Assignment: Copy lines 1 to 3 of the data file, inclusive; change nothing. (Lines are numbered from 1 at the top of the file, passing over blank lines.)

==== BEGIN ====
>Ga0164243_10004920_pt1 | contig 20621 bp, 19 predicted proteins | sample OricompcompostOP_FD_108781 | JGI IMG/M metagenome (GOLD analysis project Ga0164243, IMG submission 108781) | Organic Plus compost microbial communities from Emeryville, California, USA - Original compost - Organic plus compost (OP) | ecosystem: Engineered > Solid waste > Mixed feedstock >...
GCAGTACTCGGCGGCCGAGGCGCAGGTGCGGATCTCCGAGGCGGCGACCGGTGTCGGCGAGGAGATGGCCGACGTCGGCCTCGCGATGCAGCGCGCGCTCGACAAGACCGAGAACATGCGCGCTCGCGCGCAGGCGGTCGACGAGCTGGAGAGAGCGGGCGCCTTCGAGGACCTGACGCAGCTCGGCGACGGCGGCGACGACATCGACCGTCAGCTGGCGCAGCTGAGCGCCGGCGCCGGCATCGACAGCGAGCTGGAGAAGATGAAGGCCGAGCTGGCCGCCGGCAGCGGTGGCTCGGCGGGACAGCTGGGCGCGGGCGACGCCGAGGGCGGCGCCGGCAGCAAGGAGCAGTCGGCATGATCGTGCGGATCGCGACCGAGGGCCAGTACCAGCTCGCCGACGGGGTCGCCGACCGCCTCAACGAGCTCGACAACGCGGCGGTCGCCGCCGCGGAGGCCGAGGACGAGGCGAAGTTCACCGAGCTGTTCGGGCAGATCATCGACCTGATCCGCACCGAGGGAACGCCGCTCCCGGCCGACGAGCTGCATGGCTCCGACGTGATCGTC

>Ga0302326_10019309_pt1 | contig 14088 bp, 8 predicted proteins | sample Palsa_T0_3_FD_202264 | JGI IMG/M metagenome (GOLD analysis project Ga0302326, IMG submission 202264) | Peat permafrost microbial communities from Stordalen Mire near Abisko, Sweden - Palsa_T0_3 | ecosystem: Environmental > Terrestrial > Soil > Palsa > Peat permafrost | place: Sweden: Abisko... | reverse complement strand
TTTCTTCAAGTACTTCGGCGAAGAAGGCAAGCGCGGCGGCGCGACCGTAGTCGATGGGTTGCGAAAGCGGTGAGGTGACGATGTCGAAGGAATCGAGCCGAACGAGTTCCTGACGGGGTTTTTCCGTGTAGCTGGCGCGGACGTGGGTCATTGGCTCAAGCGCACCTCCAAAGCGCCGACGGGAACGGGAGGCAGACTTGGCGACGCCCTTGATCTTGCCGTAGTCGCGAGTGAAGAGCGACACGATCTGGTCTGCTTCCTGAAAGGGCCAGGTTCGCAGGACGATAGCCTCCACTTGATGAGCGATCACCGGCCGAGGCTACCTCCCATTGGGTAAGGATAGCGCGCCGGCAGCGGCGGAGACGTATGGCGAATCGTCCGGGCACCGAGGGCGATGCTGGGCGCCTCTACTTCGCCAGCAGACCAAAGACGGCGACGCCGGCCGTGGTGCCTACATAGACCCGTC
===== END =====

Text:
>Ga0164243_10004920_pt1 | contig 20621 bp, 19 predicted proteins | sample OricompcompostOP_FD_108781 | JGI IMG/M metagenome (GOLD analysis project Ga0164243, IMG submission 108781) | Organic Plus compost microbial communities from Emeryville, California, USA - Original compost - Organic plus compost (OP) | ecosystem: Engineered > Solid waste > Mixed feedstock >...
GCAGTACTCGGCGGCCGAGGCGCAGGTGCGGATCTCCGAGGCGGCGACCGGTGTCGGCGAGGAGATGGCCGACGTCGGCCTCGCGATGCAGCGCGCGCTCGACAAGACCGAGAACATGCGCGCTCGCGCGCAGGCGGTCGACGAGCTGGAGAGAGCGGGCGCCTTCGAGGACCTGACGCAGCTCGGCGACGGCGGCGACGACATCGACCGTCAGCTGGCGCAGCTGAGCGCCGGCGCCGGCATCGACAGCGAGCTGGAGAAGATGAAGGCCGAGCTGGCCGCCGGCAGCGGTGGCTCGGCGGGACAGCTGGGCGCGGGCGACGCCGAGGGCGGCGCCGGCAGCAAGGAGCAGTCGGCATGATCGTGCGGATCGCGACCGAGGGCCAGTACCAGCTCGCCGACGGGGTCGCCGACCGCCTCAACGAGCTCGACAACGCGGCGGTCGCCGCCGCGGAGGCCGAGGACGAGGCGAAGTTCACCGAGCTGTTCGGGCAGATCATCGACCTGATCCGCACCGAGGGAACGCCGCTCCCGGCCGACGAGCTGCATGGCTCCGACGTGATCGTC

>Ga0302326_10019309_pt1 | contig 14088 bp, 8 predicted proteins | sample Palsa_T0_3_FD_202264 | JGI IMG/M metagenome (GOLD analysis project Ga0302326, IMG submission 202264) | Peat permafrost microbial communities from Stordalen Mire near Abisko, Sweden - Palsa_T0_3 | ecosystem: Environmental > Terrestrial > Soil > Palsa > Peat permafrost | place: Sweden: Abisko... | reverse complement strand